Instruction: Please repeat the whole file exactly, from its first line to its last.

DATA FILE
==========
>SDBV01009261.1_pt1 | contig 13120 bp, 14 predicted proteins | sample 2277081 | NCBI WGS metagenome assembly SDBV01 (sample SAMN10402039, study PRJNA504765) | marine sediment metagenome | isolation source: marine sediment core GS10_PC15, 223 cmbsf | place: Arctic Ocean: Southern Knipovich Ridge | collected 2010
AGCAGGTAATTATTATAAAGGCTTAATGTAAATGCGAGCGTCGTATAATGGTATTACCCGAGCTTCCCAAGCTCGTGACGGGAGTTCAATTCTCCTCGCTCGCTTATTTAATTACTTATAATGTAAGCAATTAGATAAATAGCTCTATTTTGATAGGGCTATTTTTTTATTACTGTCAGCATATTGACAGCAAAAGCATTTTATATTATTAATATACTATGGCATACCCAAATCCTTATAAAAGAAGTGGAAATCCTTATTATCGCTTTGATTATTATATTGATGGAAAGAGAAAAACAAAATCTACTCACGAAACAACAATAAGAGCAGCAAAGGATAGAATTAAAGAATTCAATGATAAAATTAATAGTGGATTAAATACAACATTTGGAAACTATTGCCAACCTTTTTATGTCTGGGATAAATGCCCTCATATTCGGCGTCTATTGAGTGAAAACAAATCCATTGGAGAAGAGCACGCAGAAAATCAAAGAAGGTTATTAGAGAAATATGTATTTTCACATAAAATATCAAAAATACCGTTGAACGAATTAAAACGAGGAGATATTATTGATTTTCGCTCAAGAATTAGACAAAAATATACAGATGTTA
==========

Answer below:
>SDBV01009261.1_pt1 | contig 13120 bp, 14 predicted proteins | sample 2277081 | NCBI WGS metagenome assembly SDBV01 (sample SAMN10402039, study PRJNA504765) | marine sediment metagenome | isolation source: marine sediment core GS10_PC15, 223 cmbsf | place: Arctic Ocean: Southern Knipovich Ridge | collected 2010
AGCAGGTAATTATTATAAAGGCTTAATGTAAATGCGAGCGTCGTATAATGGTATTACCCGAGCTTCCCAAGCTCGTGACGGGAGTTCAATTCTCCTCGCTCGCTTATTTAATTACTTATAATGTAAGCAATTAGATAAATAGCTCTATTTTGATAGGGCTATTTTTTTATTACTGTCAGCATATTGACAGCAAAAGCATTTTATATTATTAATATACTATGGCATACCCAAATCCTTATAAAAGAAGTGGAAATCCTTATTATCGCTTTGATTATTATATTGATGGAAAGAGAAAAACAAAATCTACTCACGAAACAACAATAAGAGCAGCAAAGGATAGAATTAAAGAATTCAATGATAAAATTAATAGTGGATTAAATACAACATTTGGAAACTATTGCCAACCTTTTTATGTCTGGGATAAATGCCCTCATATTCGGCGTCTATTGAGTGAAAACAAATCCATTGGAGAAGAGCACGCAGAAAATCAAAGAAGGTTATTAGAGAAATATGTATTTTCACATAAAATATCAAAAATACCGTTGAACGAATTAAAACGAGGAGATATTATTGATTTTCGCTCAAGAATTAGACAAAAATATACAGATGTTA